Special Olympics Australia is asking people to sign their Inclusion Pledge.
Special Olympics Australia has been celebrating champions of inclusion during July, with the campaign featuring social media content, and an announcement of a new celebrity ambassador, Miss Universe Australia Daria Varlamova, joining the frontline of advocacy for inclusion of children and adult with intellectual disabilities.
The campaign to promote awareness and encourage people to sign the pledge has been joined by Special Olympics partner, the Melbourne Cricket Ground. The iconic global sporting venue lit up red – the renowned colour of Special Olympics – to raise awareness about inclusion and access to accessible sport for everyone.
Pierre Comis, Special Olympics Chief Executive Officer, said he was delighted with the MCG’s support. “We’re very grateful for the support from the MCG and having their help to draw attention to inclusion for children and adults with intellectual disabilities. The MCG are heartfelt partners with Special Olympics and true Champions of Inclusion,” Pierre said.
Sally Macindoe, Chair of the MCC Foundation, said; “The MCC Foundation has partnered with Special Olympics Australia since 2019 and we are delighted to once again help shine a light, both literally and figuratively, on the importance of inclusion.”
Signing the Inclusion Pledge is a personal commitment to fighting for justice and joy, and respecting people of all abilities in sports, schools, workplaces, and communities around Australia.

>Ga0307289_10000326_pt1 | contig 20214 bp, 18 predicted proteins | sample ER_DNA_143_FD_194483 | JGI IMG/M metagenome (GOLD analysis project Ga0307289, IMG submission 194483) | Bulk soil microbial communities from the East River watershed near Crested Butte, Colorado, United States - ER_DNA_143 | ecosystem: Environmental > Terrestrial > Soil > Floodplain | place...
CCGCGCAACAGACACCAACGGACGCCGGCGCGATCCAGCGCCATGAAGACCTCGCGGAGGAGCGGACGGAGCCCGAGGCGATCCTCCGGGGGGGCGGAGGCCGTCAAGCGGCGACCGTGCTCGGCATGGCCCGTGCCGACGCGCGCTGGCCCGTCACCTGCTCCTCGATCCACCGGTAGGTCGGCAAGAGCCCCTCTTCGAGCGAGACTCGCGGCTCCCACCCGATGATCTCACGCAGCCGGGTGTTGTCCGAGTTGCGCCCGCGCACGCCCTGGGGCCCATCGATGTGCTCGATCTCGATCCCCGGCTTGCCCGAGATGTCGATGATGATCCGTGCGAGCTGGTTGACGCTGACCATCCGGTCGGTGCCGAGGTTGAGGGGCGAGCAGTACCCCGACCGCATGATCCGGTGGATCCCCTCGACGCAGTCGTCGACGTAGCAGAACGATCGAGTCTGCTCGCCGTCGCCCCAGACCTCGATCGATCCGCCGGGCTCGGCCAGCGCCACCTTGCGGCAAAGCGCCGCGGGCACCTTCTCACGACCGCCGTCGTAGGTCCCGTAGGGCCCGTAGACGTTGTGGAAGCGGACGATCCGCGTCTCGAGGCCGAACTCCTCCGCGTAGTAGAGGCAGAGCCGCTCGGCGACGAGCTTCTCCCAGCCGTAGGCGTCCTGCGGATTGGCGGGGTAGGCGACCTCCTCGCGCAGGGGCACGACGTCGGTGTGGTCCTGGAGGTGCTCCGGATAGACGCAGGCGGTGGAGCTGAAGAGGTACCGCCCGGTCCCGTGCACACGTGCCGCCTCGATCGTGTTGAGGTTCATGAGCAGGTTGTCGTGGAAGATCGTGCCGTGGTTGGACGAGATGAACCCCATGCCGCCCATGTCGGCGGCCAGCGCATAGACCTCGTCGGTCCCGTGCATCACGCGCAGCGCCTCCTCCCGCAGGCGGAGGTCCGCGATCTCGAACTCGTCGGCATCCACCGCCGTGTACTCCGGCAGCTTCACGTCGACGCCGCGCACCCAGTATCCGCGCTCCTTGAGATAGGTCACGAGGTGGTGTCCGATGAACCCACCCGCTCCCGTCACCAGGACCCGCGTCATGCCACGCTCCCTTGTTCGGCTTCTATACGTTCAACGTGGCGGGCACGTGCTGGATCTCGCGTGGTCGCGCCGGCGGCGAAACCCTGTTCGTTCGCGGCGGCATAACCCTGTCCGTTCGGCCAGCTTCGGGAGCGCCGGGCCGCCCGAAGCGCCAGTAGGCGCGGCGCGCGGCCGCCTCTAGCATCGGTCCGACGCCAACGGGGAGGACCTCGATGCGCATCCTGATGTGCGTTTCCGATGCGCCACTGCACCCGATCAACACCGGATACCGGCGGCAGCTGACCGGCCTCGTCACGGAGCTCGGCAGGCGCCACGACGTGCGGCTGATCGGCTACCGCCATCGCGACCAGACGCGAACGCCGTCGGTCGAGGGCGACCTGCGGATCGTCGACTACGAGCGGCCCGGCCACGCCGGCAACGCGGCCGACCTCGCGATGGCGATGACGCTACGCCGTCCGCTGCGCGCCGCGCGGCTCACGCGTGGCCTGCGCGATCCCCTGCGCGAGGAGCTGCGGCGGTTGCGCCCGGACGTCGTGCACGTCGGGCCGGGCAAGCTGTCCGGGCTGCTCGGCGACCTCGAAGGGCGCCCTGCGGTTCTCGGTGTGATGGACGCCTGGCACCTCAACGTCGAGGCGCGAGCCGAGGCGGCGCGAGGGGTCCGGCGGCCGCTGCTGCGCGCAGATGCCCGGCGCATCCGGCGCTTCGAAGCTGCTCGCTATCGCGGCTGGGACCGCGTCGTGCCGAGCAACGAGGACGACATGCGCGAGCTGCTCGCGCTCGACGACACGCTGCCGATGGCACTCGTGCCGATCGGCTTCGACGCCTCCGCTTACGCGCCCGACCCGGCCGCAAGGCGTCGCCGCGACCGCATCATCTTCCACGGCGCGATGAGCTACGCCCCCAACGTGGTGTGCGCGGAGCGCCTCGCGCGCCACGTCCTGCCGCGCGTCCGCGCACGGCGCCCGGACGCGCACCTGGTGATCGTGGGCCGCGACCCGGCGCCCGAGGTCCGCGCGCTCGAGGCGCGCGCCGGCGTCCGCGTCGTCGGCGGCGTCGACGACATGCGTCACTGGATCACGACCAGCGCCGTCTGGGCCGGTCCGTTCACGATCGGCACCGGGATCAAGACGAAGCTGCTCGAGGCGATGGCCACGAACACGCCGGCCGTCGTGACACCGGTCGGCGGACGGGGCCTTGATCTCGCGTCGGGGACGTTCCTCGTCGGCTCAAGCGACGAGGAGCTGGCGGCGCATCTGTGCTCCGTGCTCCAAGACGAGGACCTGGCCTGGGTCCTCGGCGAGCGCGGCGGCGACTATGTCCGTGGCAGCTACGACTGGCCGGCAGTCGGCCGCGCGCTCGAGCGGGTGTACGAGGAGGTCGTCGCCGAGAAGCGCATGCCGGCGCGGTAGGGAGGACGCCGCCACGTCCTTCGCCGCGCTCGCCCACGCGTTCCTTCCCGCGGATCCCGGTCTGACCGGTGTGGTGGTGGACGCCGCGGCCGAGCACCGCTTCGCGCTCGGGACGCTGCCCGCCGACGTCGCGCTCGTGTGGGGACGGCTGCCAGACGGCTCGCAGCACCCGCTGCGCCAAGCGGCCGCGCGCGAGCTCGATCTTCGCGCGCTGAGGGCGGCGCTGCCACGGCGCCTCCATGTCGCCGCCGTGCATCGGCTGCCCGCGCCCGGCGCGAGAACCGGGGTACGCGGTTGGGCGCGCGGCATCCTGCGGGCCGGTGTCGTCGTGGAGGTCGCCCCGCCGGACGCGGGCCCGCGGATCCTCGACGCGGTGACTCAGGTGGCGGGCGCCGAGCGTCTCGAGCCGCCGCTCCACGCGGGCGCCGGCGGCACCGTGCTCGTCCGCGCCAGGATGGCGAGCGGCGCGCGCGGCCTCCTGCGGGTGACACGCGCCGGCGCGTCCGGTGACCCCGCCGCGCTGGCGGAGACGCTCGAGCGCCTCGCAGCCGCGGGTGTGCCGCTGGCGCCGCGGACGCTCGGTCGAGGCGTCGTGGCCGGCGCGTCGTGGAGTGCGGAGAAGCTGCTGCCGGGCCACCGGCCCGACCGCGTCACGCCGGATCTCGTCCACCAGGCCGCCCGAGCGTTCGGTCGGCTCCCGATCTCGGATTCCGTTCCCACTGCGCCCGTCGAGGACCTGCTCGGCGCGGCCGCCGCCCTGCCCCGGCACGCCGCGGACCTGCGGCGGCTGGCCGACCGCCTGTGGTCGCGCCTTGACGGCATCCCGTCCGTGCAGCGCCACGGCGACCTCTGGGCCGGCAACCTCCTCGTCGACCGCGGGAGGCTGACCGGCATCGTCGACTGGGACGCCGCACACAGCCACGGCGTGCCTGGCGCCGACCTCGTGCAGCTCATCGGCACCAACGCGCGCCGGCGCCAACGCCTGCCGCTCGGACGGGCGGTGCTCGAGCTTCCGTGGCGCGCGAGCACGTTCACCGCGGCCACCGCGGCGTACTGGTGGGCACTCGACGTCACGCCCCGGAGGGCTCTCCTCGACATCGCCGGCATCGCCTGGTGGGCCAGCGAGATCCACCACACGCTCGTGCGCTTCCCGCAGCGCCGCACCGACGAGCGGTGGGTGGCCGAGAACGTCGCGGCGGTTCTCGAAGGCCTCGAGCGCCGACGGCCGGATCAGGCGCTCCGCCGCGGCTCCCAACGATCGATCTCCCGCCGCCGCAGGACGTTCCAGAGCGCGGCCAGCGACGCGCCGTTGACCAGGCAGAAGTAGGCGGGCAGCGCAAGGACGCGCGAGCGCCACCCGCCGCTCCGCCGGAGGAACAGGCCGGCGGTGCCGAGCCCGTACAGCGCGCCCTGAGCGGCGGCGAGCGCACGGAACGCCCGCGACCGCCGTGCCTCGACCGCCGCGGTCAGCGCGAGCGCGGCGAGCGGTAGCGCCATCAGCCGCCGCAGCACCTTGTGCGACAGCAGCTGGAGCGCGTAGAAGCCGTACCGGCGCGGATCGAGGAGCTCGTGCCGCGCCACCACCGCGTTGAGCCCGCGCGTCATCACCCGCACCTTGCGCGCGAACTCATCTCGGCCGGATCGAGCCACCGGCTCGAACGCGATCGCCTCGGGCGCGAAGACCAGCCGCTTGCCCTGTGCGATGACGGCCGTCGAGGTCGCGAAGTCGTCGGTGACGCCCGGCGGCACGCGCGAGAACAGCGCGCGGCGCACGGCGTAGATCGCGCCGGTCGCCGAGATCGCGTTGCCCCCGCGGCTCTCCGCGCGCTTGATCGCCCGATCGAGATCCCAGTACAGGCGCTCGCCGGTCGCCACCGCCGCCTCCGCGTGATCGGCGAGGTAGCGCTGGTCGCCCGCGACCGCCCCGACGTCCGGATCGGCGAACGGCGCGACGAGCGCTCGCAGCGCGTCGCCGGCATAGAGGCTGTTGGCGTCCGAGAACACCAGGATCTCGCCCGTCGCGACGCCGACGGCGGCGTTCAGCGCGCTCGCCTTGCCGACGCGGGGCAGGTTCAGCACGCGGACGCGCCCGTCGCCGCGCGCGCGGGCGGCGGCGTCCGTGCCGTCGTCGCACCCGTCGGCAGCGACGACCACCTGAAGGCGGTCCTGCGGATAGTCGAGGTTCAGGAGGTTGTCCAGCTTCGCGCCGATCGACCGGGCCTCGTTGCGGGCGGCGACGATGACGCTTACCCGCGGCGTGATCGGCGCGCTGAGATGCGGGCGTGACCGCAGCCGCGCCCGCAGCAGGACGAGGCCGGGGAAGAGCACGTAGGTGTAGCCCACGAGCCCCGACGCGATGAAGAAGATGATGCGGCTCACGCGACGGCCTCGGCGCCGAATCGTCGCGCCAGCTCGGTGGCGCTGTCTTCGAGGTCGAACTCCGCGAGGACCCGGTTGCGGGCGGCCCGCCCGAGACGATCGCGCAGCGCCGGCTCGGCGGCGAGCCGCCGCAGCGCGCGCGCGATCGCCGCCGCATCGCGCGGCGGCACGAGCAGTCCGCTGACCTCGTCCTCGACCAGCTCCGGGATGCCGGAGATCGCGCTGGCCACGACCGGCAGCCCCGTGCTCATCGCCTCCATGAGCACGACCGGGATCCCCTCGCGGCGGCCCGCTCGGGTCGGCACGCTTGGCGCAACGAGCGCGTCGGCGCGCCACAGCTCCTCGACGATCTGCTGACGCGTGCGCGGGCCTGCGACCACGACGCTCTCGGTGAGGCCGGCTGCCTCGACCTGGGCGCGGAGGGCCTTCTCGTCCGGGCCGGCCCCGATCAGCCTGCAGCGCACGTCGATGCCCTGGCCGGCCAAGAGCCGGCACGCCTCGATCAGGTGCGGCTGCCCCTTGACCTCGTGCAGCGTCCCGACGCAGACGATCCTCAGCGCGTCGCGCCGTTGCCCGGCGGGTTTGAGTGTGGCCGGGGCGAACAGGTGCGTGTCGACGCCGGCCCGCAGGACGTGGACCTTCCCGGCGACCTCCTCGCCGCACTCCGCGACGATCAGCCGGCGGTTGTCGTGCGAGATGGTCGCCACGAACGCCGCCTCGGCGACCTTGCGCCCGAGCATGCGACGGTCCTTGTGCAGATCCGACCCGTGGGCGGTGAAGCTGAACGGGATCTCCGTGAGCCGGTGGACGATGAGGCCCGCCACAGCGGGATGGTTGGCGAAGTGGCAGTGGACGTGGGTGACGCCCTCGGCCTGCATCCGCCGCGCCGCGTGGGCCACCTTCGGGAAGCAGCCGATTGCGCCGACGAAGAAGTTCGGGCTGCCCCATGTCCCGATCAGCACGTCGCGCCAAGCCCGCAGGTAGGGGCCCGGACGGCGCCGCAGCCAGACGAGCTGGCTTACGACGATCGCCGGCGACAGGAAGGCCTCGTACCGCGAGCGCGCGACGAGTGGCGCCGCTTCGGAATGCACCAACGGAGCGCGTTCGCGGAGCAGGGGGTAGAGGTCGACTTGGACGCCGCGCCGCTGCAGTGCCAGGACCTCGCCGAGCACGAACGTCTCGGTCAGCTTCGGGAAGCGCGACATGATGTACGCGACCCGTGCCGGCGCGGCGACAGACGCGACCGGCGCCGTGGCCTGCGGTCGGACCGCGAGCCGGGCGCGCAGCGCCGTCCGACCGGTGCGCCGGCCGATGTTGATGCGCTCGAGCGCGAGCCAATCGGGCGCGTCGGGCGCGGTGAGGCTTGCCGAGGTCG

For more than 45 years, Special Olympics Australia has been breaking down barriers through sport to end discrimination against people with intellectual disabilities. With Champions of Inclusion in support, Special Olympics has been leading the charge for respecting and embracing all differences and abilities. Champions of Inclusion are people with or without intellectual disabilities, who choose to strive to build a better world, while championing respect and fostering a community of inclusion
For young people like Chris, as Special Olympics athlete from New South Wales, Special Olympics is the chance to be accepted, often for the very first time. “Special Olympics has given me the opportunity to play sport, make friends, and have fun. Winning a gold medal at the Special Olympics World Games was a pivotal moment in my life because after I won, when I went back to my high school, I spoke to my high school community. I become more than just a boy with down syndrome. I became visible,” Chris said.
Sign the Inclusion Pledge here.
Special Olympics Australia strives to ensure that everyone living with an intellectual disability can participate in sport. We provide: